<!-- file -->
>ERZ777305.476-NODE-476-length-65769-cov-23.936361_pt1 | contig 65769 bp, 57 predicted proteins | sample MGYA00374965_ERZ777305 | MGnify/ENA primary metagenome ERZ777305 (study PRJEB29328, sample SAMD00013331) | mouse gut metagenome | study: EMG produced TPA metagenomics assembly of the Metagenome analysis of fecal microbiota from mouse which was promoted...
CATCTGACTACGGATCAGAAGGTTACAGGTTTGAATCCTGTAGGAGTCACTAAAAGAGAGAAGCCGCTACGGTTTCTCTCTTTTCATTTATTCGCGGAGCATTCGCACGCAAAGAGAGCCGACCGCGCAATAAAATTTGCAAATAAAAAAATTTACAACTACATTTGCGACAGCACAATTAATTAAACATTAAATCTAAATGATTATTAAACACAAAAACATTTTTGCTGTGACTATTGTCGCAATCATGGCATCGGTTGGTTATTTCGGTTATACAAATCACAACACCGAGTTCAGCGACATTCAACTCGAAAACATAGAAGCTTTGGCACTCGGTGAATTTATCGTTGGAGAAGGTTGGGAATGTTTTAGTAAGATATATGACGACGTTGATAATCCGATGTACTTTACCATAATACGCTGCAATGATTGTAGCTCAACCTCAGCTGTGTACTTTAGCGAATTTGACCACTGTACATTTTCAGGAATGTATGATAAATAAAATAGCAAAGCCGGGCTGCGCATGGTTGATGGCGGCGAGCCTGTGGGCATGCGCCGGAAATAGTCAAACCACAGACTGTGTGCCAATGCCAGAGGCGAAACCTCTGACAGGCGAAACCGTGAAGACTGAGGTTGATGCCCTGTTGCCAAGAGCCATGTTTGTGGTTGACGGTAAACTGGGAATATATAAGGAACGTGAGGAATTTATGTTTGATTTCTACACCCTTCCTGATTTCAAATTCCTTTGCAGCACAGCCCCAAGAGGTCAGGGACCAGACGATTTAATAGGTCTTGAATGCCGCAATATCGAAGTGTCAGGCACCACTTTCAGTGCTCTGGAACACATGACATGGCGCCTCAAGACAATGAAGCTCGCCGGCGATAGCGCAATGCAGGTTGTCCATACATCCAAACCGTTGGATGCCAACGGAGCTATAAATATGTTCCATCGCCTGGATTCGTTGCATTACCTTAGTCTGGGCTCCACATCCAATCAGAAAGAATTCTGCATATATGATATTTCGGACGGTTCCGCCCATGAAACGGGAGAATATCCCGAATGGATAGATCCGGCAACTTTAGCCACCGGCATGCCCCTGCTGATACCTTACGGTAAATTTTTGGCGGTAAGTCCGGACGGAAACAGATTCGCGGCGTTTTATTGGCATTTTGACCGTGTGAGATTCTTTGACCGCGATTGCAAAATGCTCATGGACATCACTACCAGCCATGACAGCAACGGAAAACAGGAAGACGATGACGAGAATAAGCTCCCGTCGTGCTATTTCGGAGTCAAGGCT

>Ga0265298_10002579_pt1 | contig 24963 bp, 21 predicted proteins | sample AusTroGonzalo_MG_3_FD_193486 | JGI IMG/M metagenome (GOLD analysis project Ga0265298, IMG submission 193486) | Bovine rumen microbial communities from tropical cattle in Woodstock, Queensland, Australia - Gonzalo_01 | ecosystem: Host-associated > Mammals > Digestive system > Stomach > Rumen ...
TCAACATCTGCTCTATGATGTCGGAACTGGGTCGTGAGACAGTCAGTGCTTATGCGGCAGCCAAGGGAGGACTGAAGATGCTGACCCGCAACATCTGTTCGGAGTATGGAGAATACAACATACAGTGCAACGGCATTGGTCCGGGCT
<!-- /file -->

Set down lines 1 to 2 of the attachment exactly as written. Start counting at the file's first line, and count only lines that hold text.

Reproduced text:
>ERZ777305.476-NODE-476-length-65769-cov-23.936361_pt1 | contig 65769 bp, 57 predicted proteins | sample MGYA00374965_ERZ777305 | MGnify/ENA primary metagenome ERZ777305 (study PRJEB29328, sample SAMD00013331) | mouse gut metagenome | study: EMG produced TPA metagenomics assembly of the Metagenome analysis of fecal microbiota from mouse which was promoted...
CATCTGACTACGGATCAGAAGGTTACAGGTTTGAATCCTGTAGGAGTCACTAAAAGAGAGAAGCCGCTACGGTTTCTCTCTTTTCATTTATTCGCGGAGCATTCGCACGCAAAGAGAGCCGACCGCGCAATAAAATTTGCAAATAAAAAAATTTACAACTACATTTGCGACAGCACAATTAATTAAACATTAAATCTAAATGATTATTAAACACAAAAACATTTTTGCTGTGACTATTGTCGCAATCATGGCATCGGTTGGTTATTTCGGTTATACAAATCACAACACCGAGTTCAGCGACATTCAACTCGAAAACATAGAAGCTTTGGCACTCGGTGAATTTATCGTTGGAGAAGGTTGGGAATGTTTTAGTAAGATATATGACGACGTTGATAATCCGATGTACTTTACCATAATACGCTGCAATGATTGTAGCTCAACCTCAGCTGTGTACTTTAGCGAATTTGACCACTGTACATTTTCAGGAATGTATGATAAATAAAATAGCAAAGCCGGGCTGCGCATGGTTGATGGCGGCGAGCCTGTGGGCATGCGCCGGAAATAGTCAAACCACAGACTGTGTGCCAATGCCAGAGGCGAAACCTCTGACAGGCGAAACCGTGAAGACTGAGGTTGATGCCCTGTTGCCAAGAGCCATGTTTGTGGTTGACGGTAAACTGGGAATATATAAGGAACGTGAGGAATTTATGTTTGATTTCTACACCCTTCCTGATTTCAAATTCCTTTGCAGCACAGCCCCAAGAGGTCAGGGACCAGACGATTTAATAGGTCTTGAATGCCGCAATATCGAAGTGTCAGGCACCACTTTCAGTGCTCTGGAACACATGACATGGCGCCTCAAGACAATGAAGCTCGCCGGCGATAGCGCAATGCAGGTTGTCCATACATCCAAACCGTTGGATGCCAACGGAGCTATAAATATGTTCCATCGCCTGGATTCGTTGCATTACCTTAGTCTGGGCTCCACATCCAATCAGAAAGAATTCTGCATATATGATATTTCGGACGGTTCCGCCCATGAAACGGGAGAATATCCCGAATGGATAGATCCGGCAACTTTAGCCACCGGCATGCCCCTGCTGATACCTTACGGTAAATTTTTGGCGGTAAGTCCGGACGGAAACAGATTCGCGGCGTTTTATTGGCATTTTGACCGTGTGAGATTCTTTGACCGCGATTGCAAAATGCTCATGGACATCACTACCAGCCATGACAGCAACGGAAAACAGGAAGACGATGACGAGAATAAGCTCCCGTCGTGCTATTTCGGAGTCAAGGCT